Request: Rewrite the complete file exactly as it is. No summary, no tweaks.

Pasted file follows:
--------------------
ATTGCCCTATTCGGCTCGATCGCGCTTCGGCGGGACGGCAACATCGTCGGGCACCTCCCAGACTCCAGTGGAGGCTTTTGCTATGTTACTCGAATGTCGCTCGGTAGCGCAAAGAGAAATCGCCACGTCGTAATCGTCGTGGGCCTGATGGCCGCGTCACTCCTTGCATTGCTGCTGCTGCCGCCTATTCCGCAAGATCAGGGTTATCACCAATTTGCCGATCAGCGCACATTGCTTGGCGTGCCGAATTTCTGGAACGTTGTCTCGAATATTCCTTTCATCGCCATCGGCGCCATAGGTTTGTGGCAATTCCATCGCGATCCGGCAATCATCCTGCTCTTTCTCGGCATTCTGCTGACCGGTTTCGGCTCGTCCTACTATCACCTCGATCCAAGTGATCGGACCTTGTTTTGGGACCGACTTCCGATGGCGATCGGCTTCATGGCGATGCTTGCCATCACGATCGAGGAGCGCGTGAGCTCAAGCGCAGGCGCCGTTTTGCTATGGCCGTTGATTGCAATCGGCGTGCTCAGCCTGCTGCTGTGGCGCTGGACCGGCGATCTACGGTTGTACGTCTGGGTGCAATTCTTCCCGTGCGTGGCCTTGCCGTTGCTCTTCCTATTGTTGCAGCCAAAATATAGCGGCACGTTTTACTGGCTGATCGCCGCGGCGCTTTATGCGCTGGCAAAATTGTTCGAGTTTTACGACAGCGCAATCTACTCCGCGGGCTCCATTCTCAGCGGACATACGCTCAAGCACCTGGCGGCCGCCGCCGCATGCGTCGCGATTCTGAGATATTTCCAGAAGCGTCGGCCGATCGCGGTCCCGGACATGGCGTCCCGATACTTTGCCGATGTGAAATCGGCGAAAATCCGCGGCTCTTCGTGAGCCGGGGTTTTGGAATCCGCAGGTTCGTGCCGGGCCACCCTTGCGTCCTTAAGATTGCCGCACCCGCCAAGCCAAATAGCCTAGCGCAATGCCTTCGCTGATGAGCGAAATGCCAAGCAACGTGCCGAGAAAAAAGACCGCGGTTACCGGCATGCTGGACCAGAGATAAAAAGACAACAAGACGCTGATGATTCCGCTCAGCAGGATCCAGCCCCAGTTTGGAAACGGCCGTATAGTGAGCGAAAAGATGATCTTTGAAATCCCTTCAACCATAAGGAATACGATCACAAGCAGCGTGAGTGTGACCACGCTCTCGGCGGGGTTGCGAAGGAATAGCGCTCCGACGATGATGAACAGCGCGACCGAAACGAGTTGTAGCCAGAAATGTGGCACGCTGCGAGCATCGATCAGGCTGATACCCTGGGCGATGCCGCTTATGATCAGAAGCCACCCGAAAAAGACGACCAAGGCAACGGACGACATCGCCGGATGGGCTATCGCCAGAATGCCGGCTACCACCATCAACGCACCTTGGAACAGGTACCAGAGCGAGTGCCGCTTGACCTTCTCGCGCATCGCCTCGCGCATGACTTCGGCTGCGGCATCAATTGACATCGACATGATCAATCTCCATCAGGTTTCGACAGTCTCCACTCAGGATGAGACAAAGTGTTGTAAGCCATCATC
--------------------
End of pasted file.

ATTGCCCTATTCGGCTCGATCGCGCTTCGGCGGGACGGCAACATCGTCGGGCACCTCCCAGACTCCAGTGGAGGCTTTTGCTATGTTACTCGAATGTCGCTCGGTAGCGCAAAGAGAAATCGCCACGTCGTAATCGTCGTGGGCCTGATGGCCGCGTCACTCCTTGCATTGCTGCTGCTGCCGCCTATTCCGCAAGATCAGGGTTATCACCAATTTGCCGATCAGCGCACATTGCTTGGCGTGCCGAATTTCTGGAACGTTGTCTCGAATATTCCTTTCATCGCCATCGGCGCCATAGGTTTGTGGCAATTCCATCGCGATCCGGCAATCATCCTGCTCTTTCTCGGCATTCTGCTGACCGGTTTCGGCTCGTCCTACTATCACCTCGATCCAAGTGATCGGACCTTGTTTTGGGACCGACTTCCGATGGCGATCGGCTTCATGGCGATGCTTGCCATCACGATCGAGGAGCGCGTGAGCTCAAGCGCAGGCGCCGTTTTGCTATGGCCGTTGATTGCAATCGGCGTGCTCAGCCTGCTGCTGTGGCGCTGGACCGGCGATCTACGGTTGTACGTCTGGGTGCAATTCTTCCCGTGCGTGGCCTTGCCGTTGCTCTTCCTATTGTTGCAGCCAAAATATAGCGGCACGTTTTACTGGCTGATCGCCGCGGCGCTTTATGCGCTGGCAAAATTGTTCGAGTTTTACGACAGCGCAATCTACTCCGCGGGCTCCATTCTCAGCGGACATACGCTCAAGCACCTGGCGGCCGCCGCCGCATGCGTCGCGATTCTGAGATATTTCCAGAAGCGTCGGCCGATCGCGGTCCCGGACATGGCGTCCCGATACTTTGCCGATGTGAAATCGGCGAAAATCCGCGGCTCTTCGTGAGCCGGGGTTTTGGAATCCGCAGGTTCGTGCCGGGCCACCCTTGCGTCCTTAAGATTGCCGCACCCGCCAAGCCAAATAGCCTAGCGCAATGCCTTCGCTGATGAGCGAAATGCCAAGCAACGTGCCGAGAAAAAAGACCGCGGTTACCGGCATGCTGGACCAGAGATAAAAAGACAACAAGACGCTGATGATTCCGCTCAGCAGGATCCAGCCCCAGTTTGGAAACGGCCGTATAGTGAGCGAAAAGATGATCTTTGAAATCCCTTCAACCATAAGGAATACGATCACAAGCAGCGTGAGTGTGACCACGCTCTCGGCGGGGTTGCGAAGGAATAGCGCTCCGACGATGATGAACAGCGCGACCGAAACGAGTTGTAGCCAGAAATGTGGCACGCTGCGAGCATCGATCAGGCTGATACCCTGGGCGATGCCGCTTATGATCAGAAGCCACCCGAAAAAGACGACCAAGGCAACGGACGACATCGCCGGATGGGCTATCGCCAGAATGCCGGCTACCACCATCAACGCACCTTGGAACAGGTACCAGAGCGAGTGCCGCTTGACCTTCTCGCGCATCGCCTCGCGCATGACTTCGGCTGCGGCATCAATTGACATCGACATGATCAATCTCCATCAGGTTTCGACAGTCTCCACTCAGGATGAGACAAAGTGTTGTAAGCCATCATC